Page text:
THOMAS W. CLARK, M.D., F.A.C.P.; STANLEY S. SCHOR, Ph.D.; KATHARINE O. ELSOM, M.D.; JOHN P. HUBBARD, M.D., F.A.C.P.; KENDALL A. ELSOM, M.D., F.A.C.P.
The periodic health examination has been accepted as an effective means of detecting disease in asymptomatic people.1-4 The type of examination in different clinics is generally similar and usually includes a group of tests and procedures that are carried out routinely.1-5 Except for data provided by Bolt et al.,6 the part played by each of these measures in determining the final diagnosis has received little attention in published reports. Although ultimate appraisal will require repeated observations of the same individuals over a period of years, we thought it useful to analyze our experience in order to provide objective data from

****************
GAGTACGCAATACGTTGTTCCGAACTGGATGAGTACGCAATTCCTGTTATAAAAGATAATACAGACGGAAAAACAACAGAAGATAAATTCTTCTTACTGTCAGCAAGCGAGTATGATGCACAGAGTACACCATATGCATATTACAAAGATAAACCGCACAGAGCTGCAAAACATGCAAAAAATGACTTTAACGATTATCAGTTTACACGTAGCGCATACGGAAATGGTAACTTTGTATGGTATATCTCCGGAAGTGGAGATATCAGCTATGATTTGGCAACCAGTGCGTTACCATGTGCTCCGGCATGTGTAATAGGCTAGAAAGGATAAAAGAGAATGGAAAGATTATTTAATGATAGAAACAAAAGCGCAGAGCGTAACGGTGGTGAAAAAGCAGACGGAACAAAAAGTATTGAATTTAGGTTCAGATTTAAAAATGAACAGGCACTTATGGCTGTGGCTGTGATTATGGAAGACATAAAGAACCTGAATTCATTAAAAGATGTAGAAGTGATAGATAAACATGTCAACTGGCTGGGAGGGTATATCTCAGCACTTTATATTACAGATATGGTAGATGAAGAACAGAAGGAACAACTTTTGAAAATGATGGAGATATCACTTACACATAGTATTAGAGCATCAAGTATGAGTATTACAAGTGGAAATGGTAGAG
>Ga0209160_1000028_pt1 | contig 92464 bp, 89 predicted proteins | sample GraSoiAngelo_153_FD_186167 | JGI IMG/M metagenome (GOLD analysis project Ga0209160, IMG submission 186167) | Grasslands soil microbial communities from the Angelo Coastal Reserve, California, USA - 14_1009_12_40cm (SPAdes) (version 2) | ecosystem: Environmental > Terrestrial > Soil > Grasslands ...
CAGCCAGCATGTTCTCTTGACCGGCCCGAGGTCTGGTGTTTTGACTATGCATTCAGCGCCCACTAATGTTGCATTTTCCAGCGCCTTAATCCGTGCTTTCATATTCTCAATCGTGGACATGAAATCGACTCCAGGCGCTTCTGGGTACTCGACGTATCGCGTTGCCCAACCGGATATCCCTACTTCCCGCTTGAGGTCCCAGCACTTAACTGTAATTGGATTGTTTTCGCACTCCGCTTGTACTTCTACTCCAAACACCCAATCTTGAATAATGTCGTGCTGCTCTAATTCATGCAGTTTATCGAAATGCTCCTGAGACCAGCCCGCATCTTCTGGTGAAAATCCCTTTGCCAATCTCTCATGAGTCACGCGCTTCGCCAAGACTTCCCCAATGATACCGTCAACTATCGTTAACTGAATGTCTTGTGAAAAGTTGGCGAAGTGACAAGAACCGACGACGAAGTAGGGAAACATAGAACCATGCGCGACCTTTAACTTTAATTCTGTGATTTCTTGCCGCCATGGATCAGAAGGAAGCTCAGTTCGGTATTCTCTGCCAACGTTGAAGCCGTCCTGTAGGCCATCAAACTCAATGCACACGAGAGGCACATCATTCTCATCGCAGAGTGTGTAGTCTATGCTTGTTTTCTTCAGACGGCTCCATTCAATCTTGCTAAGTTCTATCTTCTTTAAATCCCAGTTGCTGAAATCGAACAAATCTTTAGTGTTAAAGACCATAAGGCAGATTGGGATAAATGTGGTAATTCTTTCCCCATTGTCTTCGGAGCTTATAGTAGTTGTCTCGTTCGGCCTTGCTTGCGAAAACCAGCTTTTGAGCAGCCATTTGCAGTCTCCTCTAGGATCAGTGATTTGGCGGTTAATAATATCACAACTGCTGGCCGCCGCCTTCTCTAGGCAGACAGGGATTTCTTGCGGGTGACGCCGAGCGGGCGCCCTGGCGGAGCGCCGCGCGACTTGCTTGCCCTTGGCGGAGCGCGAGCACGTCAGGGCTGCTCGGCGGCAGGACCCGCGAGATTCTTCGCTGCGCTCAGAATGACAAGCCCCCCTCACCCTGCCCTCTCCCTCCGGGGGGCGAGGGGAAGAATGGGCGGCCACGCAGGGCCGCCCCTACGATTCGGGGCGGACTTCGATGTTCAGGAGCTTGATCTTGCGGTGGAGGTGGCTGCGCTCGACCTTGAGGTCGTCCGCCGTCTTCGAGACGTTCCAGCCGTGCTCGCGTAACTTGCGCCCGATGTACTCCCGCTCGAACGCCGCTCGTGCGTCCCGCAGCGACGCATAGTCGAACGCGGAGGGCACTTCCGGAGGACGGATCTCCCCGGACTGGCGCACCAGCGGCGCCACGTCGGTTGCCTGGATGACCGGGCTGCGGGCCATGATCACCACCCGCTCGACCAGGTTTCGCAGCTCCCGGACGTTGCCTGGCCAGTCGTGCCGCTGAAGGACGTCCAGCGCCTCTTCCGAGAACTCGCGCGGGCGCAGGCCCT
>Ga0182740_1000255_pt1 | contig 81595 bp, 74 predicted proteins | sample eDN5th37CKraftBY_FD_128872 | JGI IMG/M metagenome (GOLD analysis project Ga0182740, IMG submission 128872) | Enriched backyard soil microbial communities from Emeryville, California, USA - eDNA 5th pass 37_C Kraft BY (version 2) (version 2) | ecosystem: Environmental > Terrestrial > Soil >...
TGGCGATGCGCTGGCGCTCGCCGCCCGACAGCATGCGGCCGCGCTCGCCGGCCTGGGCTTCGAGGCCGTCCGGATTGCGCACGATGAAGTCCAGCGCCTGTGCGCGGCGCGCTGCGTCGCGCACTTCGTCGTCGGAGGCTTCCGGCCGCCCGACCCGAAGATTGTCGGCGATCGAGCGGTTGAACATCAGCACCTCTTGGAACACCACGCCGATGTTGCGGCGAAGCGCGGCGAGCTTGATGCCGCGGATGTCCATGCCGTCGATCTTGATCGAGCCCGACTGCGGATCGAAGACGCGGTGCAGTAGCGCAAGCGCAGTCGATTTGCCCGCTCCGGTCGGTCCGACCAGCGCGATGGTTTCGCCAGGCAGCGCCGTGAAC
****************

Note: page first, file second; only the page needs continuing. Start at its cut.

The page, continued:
CLARK TW, SCHOR SS, ELSOM KO, et al. THE PERIODIC HEALTH EXAMINATION: EVALUATION OF ROUTINE TESTS AND PROCEDURES*†. Ann Intern Med. 1961;54:1209–1222. doi: https://doi.org/10.7326/0003-4819-54-6-1209
Download citation file:
Published: Ann Intern Med. 1961;54(6):1209-1222.
Infectious Disease, Prevention/Screening.
Copyright © 2020 American College of Physicians. All Rights Reserved.
Print ISSN: 0003-4819 | Online ISSN: 1539-3704
Conditions of Use